Art education, inspiration and encouragement for children and parents in Arlington, VA
My grandfather raised chickens in his backyard barn. He loved these birds and at first I thought that was a funny thing, until I got to know chickens myself. I wish I'd known my grandfather better.
My mother tells the story of Mary, the chicken that ran away from home. We're not sure how she got away but she was gone for days. When she returned the head rooster was so thrilled to see her that he strutted around her and cock-a-doodled and flapped his wings for a good part of the day. My mom is 94 years old and she still remembers that event very clearly.
On an artists retreat in Pa. I was befriended by one particular chicken who liked to nap near me while I painted under the shade of a tree. She and her friends would nap while the rooster kept and eye out. This one chicken took me under her wing and stayed close. It was endearing and I painted a few chicken pictures of her while on that retreat. I swear she looked me in the eyes and winked as if to say "I'm beautiful". Did you know chickens are social and have distinct habits like napping for 30 minutes every day at 3:00? No wonder my grandpa loved them.
Below is a video of chickens that visited me when I went out to paint them as I stayed on a farm bed and breakfast. They were curious, friendly and thirsty! I learned that this breed is especially social, and very funny when they run because of the slippers.
Drawing and painting animals is rewarding for the quiet time, the kinship and to get to know an animals general habits as well as their personalities. It's refreshing to know that these creatures are really like people in so many ways.
This a technique I enjoyed discovering. It is done with glue and watercolor. As I experimented with the glue I found there are many ways glue can be used to create special effects with watercolor paints. In these papers I simply applied glue to the paper in a number of ways, let it dry then painted over on top.
I use the papers to make collages and just to look at when I want to feel calm and at peace.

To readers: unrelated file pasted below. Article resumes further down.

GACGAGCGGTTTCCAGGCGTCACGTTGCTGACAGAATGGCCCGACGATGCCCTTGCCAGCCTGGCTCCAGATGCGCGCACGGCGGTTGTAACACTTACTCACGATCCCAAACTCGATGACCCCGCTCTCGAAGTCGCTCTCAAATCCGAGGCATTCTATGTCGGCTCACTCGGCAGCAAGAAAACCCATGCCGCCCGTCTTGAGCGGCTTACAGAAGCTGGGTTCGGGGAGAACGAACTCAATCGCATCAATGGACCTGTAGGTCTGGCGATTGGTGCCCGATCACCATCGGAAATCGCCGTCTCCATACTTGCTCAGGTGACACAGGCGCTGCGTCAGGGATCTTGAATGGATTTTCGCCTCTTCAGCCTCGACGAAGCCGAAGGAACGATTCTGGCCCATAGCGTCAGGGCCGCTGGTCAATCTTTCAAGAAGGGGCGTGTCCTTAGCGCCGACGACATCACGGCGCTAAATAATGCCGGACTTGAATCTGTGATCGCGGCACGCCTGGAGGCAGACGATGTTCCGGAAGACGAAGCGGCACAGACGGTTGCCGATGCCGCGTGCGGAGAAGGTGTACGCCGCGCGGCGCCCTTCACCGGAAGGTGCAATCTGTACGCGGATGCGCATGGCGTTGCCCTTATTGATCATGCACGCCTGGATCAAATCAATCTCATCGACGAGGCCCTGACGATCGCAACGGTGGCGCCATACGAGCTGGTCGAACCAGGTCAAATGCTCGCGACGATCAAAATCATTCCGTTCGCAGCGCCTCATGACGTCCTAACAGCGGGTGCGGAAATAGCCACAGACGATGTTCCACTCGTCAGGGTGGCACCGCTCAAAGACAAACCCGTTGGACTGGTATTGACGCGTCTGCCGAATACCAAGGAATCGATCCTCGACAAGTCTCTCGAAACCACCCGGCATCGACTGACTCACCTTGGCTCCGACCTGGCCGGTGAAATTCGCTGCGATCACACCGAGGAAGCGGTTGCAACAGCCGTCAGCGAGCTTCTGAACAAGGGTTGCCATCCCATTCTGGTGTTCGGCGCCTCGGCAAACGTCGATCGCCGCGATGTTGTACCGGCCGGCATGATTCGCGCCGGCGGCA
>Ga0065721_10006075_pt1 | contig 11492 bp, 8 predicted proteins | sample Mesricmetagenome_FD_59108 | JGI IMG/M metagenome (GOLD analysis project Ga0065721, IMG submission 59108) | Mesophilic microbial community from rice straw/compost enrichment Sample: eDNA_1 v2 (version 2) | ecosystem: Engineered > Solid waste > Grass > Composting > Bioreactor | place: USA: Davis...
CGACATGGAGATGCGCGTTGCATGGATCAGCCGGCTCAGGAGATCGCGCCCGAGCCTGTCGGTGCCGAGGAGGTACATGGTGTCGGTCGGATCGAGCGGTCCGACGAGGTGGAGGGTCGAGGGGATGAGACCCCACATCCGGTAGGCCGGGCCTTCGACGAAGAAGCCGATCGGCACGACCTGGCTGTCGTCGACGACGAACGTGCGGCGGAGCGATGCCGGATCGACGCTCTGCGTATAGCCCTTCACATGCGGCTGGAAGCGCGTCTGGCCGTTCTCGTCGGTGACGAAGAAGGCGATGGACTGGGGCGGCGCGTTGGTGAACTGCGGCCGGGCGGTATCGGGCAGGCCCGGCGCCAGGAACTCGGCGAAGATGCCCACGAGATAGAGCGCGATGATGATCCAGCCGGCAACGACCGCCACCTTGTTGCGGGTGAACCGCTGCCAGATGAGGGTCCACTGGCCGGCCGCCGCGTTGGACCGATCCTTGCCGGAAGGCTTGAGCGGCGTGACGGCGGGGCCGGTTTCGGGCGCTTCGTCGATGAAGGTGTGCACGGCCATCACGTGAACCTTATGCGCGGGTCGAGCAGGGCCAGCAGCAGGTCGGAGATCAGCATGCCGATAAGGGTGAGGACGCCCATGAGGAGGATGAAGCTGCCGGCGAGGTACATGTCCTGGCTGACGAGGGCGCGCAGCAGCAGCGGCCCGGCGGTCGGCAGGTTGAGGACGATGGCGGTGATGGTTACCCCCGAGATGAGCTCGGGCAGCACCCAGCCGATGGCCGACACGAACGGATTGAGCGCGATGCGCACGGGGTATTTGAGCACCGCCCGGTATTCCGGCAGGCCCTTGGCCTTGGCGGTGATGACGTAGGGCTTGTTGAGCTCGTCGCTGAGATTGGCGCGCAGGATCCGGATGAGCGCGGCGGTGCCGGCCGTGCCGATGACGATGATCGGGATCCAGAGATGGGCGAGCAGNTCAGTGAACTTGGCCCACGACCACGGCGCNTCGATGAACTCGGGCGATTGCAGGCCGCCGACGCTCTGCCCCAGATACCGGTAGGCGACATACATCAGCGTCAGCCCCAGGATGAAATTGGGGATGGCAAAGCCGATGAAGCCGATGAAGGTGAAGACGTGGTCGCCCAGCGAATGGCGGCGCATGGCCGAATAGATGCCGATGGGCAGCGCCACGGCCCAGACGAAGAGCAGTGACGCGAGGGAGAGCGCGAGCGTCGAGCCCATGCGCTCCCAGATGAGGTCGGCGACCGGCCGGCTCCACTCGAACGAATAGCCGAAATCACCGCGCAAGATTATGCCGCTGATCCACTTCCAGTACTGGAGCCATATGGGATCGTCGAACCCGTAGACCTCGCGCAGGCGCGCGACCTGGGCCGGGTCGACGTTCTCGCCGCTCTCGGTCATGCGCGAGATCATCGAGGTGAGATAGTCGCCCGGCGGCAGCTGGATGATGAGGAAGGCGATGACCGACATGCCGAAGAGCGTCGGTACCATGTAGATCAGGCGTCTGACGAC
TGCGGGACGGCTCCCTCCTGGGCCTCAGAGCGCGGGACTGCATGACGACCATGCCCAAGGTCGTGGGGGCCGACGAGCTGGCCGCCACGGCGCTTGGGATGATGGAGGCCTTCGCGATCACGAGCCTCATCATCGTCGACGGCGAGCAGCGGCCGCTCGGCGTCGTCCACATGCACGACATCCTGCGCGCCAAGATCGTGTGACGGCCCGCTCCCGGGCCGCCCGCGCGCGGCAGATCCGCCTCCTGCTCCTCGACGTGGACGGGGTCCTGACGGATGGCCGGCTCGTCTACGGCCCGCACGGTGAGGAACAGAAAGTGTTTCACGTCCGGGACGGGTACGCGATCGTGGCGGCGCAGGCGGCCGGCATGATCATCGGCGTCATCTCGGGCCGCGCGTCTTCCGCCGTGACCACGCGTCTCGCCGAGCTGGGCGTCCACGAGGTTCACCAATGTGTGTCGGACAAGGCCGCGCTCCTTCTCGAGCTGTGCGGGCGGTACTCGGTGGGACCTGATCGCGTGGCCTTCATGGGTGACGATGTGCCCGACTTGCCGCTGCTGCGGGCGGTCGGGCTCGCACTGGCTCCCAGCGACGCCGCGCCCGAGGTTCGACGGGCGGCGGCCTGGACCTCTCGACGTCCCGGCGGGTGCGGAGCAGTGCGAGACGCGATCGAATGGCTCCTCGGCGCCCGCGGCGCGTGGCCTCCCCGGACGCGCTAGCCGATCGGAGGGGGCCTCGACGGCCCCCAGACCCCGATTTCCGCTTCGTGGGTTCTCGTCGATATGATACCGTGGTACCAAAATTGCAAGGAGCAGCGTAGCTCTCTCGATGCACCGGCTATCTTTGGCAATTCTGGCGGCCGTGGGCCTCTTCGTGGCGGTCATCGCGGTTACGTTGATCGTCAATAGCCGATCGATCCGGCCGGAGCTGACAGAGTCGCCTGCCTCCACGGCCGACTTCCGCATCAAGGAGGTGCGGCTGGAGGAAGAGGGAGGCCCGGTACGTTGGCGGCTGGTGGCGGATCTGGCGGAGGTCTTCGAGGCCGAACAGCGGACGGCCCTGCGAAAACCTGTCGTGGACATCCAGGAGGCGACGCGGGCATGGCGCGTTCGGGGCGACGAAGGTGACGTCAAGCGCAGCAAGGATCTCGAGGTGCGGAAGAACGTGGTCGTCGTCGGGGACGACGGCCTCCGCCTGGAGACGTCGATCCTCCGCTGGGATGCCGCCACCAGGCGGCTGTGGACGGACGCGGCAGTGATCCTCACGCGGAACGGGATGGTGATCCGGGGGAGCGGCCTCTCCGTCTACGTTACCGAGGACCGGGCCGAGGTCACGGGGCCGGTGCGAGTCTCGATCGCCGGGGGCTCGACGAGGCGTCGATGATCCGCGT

I didn't know what this would turn out to be, I just starting making flowing shapes and this is how it turned out. I love it very much. It makes me feel as if it's water: flowing and peaceful. I'm sure it started as the sun, a cool, blue sun. Only in art can you paint a blue sun that radiates calming water waves.
Perhaps it's another planet far away with blue energy for calming and healing the soul. For quieting the mind and focusing on the heart. Perhaps the waves seep into and through connecting all we are to all that is because the blue can do it so very well.
Nothing can make me want to be anything but what and who I am when I paint. I wonder how others get that in what they do, the work they do. I'm sure we are all made to plug in to the same outlet only on a different wall, maybe it's engineering, or speaking, cooking, or planning cities wall with a special outlet. Whatever radiates your bue waves to the rest of the universe in peace and everlasting knowing and being, I say, go for it, do it and keep on keeping on.
If you want a piece of this blue mind flow, I get mine with watercolors, they don't have to be expensive. Watercolor paper, paint and a desire to be with the moment as the paint hits the paper. That's all there is to it.
Come along and dip your toes into the cool waters of the pallet that flows from your fingers. Let it get out of you and onto the paper so you can see how beautiful you are inside.